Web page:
Neurodynamical model of dynamic bodily action recognition
|Nejad, Ghazal Ghamkhari|
|Giese, Martin A.|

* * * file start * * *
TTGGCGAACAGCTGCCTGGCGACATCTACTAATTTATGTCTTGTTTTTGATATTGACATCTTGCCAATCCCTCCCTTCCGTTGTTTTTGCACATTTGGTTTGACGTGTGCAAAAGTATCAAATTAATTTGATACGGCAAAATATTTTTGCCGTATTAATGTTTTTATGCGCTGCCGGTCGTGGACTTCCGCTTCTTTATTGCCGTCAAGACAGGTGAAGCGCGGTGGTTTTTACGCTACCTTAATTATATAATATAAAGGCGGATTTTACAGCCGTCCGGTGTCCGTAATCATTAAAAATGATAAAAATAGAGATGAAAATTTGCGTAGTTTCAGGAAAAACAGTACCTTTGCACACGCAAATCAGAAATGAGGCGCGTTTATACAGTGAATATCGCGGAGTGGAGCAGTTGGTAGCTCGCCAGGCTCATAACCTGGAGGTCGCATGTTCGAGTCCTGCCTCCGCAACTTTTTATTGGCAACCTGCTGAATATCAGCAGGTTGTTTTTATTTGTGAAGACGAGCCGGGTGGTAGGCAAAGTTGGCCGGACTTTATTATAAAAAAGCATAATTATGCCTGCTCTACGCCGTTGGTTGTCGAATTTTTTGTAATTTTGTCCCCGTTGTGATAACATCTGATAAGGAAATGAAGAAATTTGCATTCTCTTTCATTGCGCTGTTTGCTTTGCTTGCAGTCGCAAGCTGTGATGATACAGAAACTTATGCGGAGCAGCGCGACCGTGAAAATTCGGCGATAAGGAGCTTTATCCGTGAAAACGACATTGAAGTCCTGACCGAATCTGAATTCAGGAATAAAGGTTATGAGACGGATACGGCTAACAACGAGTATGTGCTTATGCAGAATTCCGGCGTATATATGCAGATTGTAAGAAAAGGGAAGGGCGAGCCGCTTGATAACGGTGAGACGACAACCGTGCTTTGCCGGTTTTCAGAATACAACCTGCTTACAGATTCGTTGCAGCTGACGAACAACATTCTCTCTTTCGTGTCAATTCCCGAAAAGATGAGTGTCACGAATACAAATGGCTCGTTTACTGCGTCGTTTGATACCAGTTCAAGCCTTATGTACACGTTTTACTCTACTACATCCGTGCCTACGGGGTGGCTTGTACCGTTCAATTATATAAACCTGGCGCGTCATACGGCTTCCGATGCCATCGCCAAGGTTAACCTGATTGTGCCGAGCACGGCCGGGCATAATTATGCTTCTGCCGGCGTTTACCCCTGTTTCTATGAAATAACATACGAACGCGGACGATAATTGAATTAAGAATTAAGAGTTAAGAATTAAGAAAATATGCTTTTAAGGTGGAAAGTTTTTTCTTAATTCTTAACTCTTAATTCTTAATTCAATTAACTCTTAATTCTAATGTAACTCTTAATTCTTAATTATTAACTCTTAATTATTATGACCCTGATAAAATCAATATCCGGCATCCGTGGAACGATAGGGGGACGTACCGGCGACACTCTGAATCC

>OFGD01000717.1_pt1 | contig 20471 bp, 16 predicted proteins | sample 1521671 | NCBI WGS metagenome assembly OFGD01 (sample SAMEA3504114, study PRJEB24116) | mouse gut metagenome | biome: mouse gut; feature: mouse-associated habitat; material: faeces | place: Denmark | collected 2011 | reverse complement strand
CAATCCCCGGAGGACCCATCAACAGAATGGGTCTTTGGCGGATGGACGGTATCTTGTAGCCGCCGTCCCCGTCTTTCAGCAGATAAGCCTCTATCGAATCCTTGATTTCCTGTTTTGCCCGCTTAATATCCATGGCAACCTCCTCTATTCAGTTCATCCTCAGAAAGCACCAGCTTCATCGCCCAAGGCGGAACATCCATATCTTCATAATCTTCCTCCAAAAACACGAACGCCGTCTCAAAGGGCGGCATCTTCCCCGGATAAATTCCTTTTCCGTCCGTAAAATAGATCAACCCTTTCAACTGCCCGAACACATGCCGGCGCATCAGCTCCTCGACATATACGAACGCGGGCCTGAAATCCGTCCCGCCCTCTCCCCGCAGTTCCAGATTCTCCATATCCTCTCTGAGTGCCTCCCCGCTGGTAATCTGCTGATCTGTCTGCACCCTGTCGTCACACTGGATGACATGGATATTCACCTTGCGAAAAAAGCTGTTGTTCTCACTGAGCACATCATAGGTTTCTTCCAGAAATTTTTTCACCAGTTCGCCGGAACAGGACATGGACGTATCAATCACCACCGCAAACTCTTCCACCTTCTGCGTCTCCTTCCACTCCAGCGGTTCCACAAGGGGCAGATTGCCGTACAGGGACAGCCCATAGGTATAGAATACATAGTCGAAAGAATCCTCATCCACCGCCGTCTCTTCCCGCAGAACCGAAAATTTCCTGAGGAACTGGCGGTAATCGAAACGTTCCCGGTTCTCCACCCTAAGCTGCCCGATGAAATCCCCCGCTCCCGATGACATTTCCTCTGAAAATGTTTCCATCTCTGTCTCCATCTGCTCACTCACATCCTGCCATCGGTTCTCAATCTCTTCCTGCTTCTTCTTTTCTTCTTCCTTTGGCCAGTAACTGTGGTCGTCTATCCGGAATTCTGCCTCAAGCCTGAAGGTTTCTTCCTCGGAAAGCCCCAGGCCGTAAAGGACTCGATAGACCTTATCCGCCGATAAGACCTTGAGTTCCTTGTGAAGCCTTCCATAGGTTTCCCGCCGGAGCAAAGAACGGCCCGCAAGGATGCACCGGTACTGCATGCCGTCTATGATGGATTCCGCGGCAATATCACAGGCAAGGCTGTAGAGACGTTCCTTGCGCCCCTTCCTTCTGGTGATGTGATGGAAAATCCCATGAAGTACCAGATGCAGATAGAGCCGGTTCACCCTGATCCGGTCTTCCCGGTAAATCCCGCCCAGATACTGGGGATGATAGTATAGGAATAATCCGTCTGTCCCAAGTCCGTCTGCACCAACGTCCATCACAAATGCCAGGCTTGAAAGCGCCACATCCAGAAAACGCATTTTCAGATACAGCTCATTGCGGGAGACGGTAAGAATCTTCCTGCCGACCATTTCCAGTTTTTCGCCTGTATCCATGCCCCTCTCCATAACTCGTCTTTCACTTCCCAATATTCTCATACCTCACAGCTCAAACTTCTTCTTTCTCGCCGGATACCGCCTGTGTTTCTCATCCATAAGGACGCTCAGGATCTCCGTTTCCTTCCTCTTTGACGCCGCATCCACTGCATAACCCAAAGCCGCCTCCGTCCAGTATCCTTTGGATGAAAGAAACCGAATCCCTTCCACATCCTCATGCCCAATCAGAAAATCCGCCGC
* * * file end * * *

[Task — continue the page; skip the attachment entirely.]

For social species such as primates, the recognition of dynamic body movements is important for survival. The detailed neural circuitry underlying the visual processing of dynamic bodies is not well understood. In monkeys, it is known that different body patches in the monkey cortex contribute to this processing. We present a physiologically-inspired neural model of the visual recognition of body movements in comparison with electrophysiological data from macaque monkeys. The model combines an image-computable model (‘ShapeComp’, Morgenstern et al., 2021) that produces high-dimensional vectors describing the shape of objects (based on their shape boundaries as input), with a neurodynamical model (Giese & Poggio, 2003) that has successfully reproduced the neural dynamics at the single-cell level in higher areas of the visual and premotor cortex. The model recognizes videos of body silhouettes performing various actions. The initial layers of the visual pathway that detect mid-level features are modeled by the ShapeComp network. This convolutional neural network architecture is trained using a GAN approach and represents the invariance properties of human shape perception better than other standard networks. The shape feature vectors of this network are used to train radial basis function networks which provide input to recurrent neural networks (neural fields) that encode sequences of keyframes (extracted from videos). The highest level of the model consists of motion pattern neurons that temporally summate the activity within individual neural fields that represent different body actions. The model’s responses were compared with macaque single-unit responses from the rostral dorsal bank of the Superior Temporal Sulcus (AMUB body patch) recorded for the same stimuli. The model successfully reproduces characteristics of real neurons at the population level. It also makes predictions about the dynamics of responses, e.g. in the presence of time gaps in the stimuli.